Re: [AMBER] TI in Amber and the TUTORIAL A9

From: <>
Date: Mon, 5 Dec 2011 07:05:41 -0500 (EST)


> #1
> I would like to know how from the MD run in some fixed value of lambda (L)
> is possible
> to get <dV/dL>. I would naturally assume that two MD runs (first with L
> and the second with L + dL) has to
> be done from which <V(L)> and <V(L+dL)> are obtained and then <dV/dL>
> might be estimated as
> ( <V(L+dL)> - <V(L)> )/dL or as the ( <V(L+dL,t) - V(L,t)> )/dL where t
> is the simulation time.

the lambda-dependent potential can be written down, so you can work out
analytical derivatives and calculate them at a single lambda-value.

> #2
> I also did not understand fully (as it is not explained anywhere) why for
> the MD run with the given fixed L value the two simultaneous
> sander simulations has to be done for any TI calculation or it.s stage
> (one with the prmtop_V0 file and the second with prmtop_V1 file)
> and how the data obtained from these two simultaneous simulations are
> combined at the end.
> Could you please put some light on this ? (e.g. using as the example the
> study from your tutorial A9 for
> the explanation what is going on in each of that two MD simultaneous
> threads during the all three stages)

For implementation details, please see our 2007 paper (Steinbrecher,
Mobley, Case, JCP). If you want to know why the Amber run is conducted in
the way it is, the best way to start may be the code, as the
implementation is quite straightforward. Check out thermo_int.f, where the
actual force and energy mixing is done.

> I can only guess that this approach allow for simultaneous vdw
> coupling/decoupling of the different atoms
> like in our case in second stage when benzene H6 is decoupled and phenol
> O1,H6 atoms are coupled.

yes, that is true, you can simultaneously have atoms appear and disappear.

> However this should be also eventually possible to divide into 2 separate
> stages ((i)only H6 disappearing and then (ii) only O1,H6 appearing)
> with separate dG contributions which together should get the dG of the
> simultaneous H6 disappearing and O1,H6 appearing or not ?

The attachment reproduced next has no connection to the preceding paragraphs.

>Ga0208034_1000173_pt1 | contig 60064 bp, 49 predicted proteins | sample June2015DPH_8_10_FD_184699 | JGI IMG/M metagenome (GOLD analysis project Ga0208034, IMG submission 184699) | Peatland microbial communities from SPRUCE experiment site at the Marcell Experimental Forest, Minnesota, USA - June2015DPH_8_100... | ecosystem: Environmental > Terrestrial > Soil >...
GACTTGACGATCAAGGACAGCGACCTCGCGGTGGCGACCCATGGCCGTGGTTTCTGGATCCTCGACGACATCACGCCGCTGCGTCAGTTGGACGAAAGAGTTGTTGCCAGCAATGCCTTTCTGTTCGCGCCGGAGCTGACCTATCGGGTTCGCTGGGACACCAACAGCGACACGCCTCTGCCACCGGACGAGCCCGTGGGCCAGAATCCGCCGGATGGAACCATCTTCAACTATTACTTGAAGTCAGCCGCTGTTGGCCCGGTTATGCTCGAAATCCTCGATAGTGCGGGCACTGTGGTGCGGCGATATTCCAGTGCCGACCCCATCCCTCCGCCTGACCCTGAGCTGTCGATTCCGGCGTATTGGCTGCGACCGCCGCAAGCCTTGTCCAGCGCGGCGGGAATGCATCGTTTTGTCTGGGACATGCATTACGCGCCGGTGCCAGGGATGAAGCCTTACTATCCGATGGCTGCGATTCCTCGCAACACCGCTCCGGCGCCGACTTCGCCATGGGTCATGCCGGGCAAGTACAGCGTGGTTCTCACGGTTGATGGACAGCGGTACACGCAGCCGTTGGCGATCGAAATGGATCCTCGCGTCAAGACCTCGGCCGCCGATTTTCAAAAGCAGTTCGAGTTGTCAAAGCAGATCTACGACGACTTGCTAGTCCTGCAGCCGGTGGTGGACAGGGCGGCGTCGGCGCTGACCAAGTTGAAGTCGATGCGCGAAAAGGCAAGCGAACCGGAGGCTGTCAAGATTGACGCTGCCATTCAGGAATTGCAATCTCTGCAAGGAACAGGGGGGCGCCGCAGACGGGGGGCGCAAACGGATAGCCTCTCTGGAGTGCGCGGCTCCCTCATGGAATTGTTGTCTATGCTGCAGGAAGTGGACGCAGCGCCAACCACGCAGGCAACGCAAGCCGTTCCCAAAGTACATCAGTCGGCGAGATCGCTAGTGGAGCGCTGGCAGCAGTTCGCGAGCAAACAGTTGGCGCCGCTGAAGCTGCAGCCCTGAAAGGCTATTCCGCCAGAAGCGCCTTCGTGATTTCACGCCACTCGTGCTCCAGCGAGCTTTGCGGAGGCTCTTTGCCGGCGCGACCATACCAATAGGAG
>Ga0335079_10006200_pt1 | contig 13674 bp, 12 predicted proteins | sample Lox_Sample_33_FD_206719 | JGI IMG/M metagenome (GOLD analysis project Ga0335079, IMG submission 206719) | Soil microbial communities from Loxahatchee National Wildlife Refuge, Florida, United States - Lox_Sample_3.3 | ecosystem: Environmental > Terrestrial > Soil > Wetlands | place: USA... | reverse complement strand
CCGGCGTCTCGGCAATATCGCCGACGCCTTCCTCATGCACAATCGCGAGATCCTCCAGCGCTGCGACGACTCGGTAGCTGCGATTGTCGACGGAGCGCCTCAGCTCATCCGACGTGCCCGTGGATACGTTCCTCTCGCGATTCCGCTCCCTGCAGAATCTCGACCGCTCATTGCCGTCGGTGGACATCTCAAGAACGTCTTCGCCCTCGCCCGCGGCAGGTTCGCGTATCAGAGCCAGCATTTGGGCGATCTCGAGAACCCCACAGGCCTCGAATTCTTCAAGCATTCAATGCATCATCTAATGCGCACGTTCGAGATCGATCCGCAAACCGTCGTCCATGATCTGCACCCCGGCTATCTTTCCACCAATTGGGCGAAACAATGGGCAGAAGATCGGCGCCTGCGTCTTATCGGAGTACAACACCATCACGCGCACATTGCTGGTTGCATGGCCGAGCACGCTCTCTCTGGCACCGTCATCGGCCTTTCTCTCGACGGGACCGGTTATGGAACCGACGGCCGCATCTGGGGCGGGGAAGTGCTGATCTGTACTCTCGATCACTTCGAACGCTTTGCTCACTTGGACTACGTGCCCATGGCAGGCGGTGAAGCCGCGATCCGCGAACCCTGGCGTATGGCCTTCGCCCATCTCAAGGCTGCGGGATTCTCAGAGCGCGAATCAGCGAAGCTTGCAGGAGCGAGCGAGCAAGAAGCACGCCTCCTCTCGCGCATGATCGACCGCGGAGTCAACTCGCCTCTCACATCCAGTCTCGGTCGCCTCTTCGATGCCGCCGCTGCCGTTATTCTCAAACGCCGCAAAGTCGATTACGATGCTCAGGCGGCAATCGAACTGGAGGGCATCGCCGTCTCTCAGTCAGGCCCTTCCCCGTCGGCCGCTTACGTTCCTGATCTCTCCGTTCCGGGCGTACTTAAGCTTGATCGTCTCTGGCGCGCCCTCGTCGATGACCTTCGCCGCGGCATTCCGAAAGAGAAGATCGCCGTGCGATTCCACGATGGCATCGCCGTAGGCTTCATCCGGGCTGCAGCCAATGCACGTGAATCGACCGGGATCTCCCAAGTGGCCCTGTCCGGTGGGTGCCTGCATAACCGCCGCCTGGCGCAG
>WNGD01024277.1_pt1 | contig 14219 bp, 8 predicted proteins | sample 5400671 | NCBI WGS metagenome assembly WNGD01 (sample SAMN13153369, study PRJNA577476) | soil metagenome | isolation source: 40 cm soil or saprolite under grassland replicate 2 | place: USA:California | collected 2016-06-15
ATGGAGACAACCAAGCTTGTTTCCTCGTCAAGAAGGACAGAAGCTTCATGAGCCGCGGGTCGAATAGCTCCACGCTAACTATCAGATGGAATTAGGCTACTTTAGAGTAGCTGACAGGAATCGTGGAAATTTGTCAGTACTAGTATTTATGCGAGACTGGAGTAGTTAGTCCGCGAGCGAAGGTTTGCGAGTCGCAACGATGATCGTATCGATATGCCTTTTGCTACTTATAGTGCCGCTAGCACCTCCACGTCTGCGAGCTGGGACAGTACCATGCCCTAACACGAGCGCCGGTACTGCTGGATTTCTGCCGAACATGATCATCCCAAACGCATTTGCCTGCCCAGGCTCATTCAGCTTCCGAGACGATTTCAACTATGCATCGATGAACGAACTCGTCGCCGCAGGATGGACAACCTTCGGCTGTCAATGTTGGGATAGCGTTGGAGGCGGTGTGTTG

You could do that if you wanted with the currect code. However, I do not
see why you would want to break it down into these two steps. Removing and
adding a groups at the same time seems a better way to do this for me,
since it doesn't introduce yet another non-physical state quite different
from the end states.

> Regarding to uncharging of benzene H6 atom stage or the last stage where
> O1,H6 phenol atoms are charged I really have no
> explanation for two simultaneous sander simulations during the given
> lambda run.

one prmtop has charges on the atoms the other hasn't. Each is represented
as its own groupsander process. This could have been done in a single
sander simulation as well, but neither the simulation speed nor the
ease-of-use would have benefited from such an option in my opinion.

> #3
> I also do not understand why do you have three columns of the graphs here
> ( )
> labeled as Step X - Complex, Step X - Water, Step X - Complex-Water where
> X is going from 1 to 3.

Well, as the column labels say, one gives the values for the
transformation in complex, one in water and the last one the difference
between both.

> #4
> Do you think that TI might be possible to use also for the calculation of
> the absolute free energy of binding
> of the small lignad (L) to the surface of bigger receptor (R) for example
> using this scenario.
> L bound to R in given water-box.
> L and the R separated in the same water-box sufficiently.
> (Of course assuming the identical positions of all atoms except L in the
> initial files for STARTING and FINAL system)
> So I assume that during the whole TI procedure divided into relevant
> decoupling/coupling (El.,vdw.) stages
> L continuously "disappear" from it's original position and "appear" on
> it's final position
> sufficiently far from the R in the same water box.
> Might be this approach OK in your opinion ? If not what is wrong ? How to
> improve it if TI could be really useful here ?

While you could do things this way, there is extensive literature on doing
absolute dG-TI (cited e.g. in our papers). The principle is simple, but
there are numerous pitfalls and details that people have worked out, so
make sure you consult these before attempting to setup a simulation.

> BTW do you recommend in such case which I described above to use TI
> (however maybe with much more complicated protocol than I suggested)
> or is better and also more common to use here Umbrella sampling ?

Depending on what your reaction coordinate for the dissociation looks
like, US may be a better option than TI to obtain the binding energetics.
I can't say anything definite here, since it really is very system and
structure dependent.

Kind Regards,


Dr. Thomas Steinbrecher
formerly at the
BioMaps Institute
Rutgers University
610 Taylor Rd.
Piscataway, NJ 08854

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Received on Mon Dec 05 2011 - 04:30:02 PST
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